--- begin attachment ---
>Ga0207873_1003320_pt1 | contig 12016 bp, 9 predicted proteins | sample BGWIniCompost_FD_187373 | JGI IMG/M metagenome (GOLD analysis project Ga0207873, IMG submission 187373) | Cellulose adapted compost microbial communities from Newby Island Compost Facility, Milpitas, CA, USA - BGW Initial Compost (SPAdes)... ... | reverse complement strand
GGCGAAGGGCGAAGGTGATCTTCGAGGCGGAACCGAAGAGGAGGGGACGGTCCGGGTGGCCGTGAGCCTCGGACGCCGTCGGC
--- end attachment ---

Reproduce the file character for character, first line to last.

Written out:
>Ga0207873_1003320_pt1 | contig 12016 bp, 9 predicted proteins | sample BGWIniCompost_FD_187373 | JGI IMG/M metagenome (GOLD analysis project Ga0207873, IMG submission 187373) | Cellulose adapted compost microbial communities from Newby Island Compost Facility, Milpitas, CA, USA - BGW Initial Compost (SPAdes)... ... | reverse complement strand
GGCGAAGGGCGAAGGTGATCTTCGAGGCGGAACCGAAGAGGAGGGGACGGTCCGGGTGGCCGTGAGCCTCGGACGCCGTCGGC